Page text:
On Tuesday, the Supreme Court delivered a major defeat for Native American voting rights when it declined to vacate a stay of a lower-court ruling that had blocked the implementation of North Dakota’s Republican-backed voter ID law. That law requires voters to present documentation of a residential address instead of just a post office box, a considerable difficulty for many Native voters. And coming so close to Election Day, this decision may further add to voter confusion over the law, because this more restrictive ID requirement was not in place during the June primary.
North Dakota is the lone state that has no voter registration—voters just have to prove their residency and swear they’re eligible citizens—so some form of documentation makes more sense here than in any other state. However, the residential address requirement is a naked attempt to suppress Native American voters, since those living on reservations often lack such an address and instead use a post office box, because the postal service doesn’t deliver mail to often remote reservations. (This provision also makes voting all but impossible for the homeless.)
As a consequence, those who have ID cards issued by tribal governments often only have P.O. boxes listed, so they will have to take additional steps to get the proper documentation. As Justice Ruth Bader Ginsburg noted in her dissent, roughly 70,000 North Dakotans—20 percent of turnout in a presidential electorate—lack a qualifying ID card, and an estimated 18,000 also lack the supplemental documentation, such as a residential address, needed to vote without a qualifying ID. Fortunately, voters who lack a residential address can follow the steps listed here to start a no-charge process to obtain the additional documentation they need to vote.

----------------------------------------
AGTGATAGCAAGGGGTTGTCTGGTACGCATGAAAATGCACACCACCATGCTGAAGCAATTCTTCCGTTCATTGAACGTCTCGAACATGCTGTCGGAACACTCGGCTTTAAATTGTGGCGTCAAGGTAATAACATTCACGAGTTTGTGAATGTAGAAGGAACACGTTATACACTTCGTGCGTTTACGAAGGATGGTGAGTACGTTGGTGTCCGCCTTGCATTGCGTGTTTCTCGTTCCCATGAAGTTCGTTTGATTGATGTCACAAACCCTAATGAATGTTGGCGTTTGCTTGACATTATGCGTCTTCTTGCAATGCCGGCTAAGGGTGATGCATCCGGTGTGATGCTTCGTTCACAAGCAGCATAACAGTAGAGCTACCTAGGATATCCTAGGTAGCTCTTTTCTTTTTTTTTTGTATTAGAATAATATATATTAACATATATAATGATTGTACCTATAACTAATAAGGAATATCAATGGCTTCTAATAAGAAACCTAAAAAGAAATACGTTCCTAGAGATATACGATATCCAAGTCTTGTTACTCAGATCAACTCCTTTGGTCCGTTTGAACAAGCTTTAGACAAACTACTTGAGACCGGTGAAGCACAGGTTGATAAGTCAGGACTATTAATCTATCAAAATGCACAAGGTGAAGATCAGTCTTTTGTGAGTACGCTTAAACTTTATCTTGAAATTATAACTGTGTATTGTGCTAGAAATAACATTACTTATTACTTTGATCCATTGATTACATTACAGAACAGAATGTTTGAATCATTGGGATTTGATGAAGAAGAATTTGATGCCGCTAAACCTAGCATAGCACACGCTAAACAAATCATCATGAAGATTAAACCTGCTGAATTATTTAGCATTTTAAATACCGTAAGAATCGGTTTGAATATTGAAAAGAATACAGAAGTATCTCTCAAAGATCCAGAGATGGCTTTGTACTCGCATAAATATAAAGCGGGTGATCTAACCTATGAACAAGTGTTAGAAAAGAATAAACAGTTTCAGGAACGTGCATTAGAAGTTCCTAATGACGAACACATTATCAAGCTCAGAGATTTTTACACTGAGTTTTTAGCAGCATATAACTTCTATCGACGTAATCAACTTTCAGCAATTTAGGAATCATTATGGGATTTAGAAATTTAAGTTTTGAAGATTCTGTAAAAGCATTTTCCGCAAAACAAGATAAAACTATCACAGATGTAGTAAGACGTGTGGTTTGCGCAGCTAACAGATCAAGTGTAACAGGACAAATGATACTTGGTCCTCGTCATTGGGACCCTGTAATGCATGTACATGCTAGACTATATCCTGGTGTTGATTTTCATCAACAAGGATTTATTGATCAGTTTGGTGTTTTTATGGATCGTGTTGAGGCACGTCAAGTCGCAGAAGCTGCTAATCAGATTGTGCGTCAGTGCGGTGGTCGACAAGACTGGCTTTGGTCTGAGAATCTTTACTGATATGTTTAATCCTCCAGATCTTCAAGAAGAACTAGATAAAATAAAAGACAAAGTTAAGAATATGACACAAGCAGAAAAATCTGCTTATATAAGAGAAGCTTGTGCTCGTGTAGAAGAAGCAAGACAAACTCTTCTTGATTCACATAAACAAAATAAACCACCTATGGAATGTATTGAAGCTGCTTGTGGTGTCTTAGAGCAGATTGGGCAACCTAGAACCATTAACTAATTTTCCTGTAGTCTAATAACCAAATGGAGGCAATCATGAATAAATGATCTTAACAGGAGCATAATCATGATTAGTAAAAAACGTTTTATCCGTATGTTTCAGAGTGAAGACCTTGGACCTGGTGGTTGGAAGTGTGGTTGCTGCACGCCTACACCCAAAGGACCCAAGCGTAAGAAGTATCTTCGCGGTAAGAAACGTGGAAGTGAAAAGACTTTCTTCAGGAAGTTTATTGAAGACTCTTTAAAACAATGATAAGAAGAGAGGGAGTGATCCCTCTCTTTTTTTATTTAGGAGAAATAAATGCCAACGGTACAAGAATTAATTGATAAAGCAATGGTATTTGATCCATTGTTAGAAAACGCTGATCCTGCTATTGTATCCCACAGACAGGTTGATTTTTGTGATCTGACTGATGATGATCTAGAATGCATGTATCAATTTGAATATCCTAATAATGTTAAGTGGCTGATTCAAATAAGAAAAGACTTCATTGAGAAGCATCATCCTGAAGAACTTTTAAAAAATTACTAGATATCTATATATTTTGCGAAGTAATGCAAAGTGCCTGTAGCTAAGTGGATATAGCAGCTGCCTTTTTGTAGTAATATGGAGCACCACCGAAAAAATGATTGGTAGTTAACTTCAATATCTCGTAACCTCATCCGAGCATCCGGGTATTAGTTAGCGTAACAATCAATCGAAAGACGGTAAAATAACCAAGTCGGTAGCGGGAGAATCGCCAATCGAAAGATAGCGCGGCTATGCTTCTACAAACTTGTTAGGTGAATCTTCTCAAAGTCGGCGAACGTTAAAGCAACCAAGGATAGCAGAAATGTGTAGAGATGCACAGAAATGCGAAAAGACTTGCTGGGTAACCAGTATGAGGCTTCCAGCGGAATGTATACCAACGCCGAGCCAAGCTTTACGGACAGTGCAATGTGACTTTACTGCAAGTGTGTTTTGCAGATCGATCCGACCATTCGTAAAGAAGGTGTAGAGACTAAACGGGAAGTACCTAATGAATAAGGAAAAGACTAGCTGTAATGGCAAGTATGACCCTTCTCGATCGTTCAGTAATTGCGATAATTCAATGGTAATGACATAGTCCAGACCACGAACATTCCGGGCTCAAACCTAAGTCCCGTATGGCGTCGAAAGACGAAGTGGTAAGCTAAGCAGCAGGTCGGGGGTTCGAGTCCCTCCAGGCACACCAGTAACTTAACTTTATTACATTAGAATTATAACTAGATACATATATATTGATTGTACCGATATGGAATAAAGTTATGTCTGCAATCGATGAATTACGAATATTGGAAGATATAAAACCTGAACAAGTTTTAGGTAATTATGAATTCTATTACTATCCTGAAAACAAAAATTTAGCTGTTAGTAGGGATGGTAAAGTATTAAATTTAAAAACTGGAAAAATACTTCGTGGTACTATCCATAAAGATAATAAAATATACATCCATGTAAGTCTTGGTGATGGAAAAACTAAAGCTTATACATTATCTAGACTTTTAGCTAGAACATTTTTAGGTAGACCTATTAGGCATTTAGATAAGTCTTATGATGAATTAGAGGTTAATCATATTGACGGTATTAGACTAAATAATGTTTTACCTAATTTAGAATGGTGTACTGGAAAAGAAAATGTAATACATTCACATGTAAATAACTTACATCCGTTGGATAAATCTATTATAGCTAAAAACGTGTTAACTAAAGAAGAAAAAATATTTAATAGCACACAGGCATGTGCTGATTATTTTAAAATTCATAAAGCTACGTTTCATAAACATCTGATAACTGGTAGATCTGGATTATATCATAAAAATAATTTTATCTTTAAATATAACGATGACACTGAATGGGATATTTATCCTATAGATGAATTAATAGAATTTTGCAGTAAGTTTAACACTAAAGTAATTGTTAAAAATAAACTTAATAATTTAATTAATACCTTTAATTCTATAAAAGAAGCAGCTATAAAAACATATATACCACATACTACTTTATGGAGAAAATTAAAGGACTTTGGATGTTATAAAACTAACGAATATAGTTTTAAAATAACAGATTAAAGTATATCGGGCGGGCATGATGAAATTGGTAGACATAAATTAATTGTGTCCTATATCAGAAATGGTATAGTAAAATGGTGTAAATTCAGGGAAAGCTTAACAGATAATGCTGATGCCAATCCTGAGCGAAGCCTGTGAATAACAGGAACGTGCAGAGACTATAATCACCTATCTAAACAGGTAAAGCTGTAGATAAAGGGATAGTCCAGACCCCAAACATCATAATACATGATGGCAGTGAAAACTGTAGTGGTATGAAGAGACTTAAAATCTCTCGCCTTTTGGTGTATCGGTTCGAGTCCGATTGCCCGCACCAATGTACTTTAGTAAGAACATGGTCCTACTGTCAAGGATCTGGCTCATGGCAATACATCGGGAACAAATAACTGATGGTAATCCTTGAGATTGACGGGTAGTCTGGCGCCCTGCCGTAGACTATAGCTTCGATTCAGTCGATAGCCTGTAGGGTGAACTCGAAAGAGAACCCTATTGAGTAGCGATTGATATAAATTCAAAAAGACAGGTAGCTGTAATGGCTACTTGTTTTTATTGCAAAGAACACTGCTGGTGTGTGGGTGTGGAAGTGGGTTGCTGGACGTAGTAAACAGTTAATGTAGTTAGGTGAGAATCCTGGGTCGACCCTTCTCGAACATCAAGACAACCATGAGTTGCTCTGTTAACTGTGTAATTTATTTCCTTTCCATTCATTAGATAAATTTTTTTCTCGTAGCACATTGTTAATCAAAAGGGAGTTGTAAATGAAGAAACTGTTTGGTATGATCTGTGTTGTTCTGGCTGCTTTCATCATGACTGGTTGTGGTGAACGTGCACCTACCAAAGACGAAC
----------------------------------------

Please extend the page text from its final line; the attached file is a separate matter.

But with this requirement now in place, thousands of Native American voters may be disenfranchised, which could tip North Dakota’s pivotal 2018 Senate election to Republicans, given that Native voters are expected to strongly support Democratic Sen. Heidi Heitkamp over Republican Kevin Cramer. Indeed, Republicans first enacted their voter ID law in 2013, just months after Heitkamp won an upset victory in her initial 2012 election by fewer than 3,000 votes, with Native Americans likely providing her margin of victory. Yet despite having no voter registration, in-person voter fraud is still practically non-existent in North Dakota.
This ruling was the first big loss for voting rights since Justice Brett Kavanaugh was confirmed to the Supreme Court. Although Kavanaugh recused himself from the case, and at least one liberal justice joined with the GOP to reject the request to vacate the stay, some legal experts believe the outcome would have been reversed if Merrick Garland had been on the court and given liberals a majority. Consequently, we can expect more defeats like this one with conservative hardliners holding a majority on the court.
This story has been updated.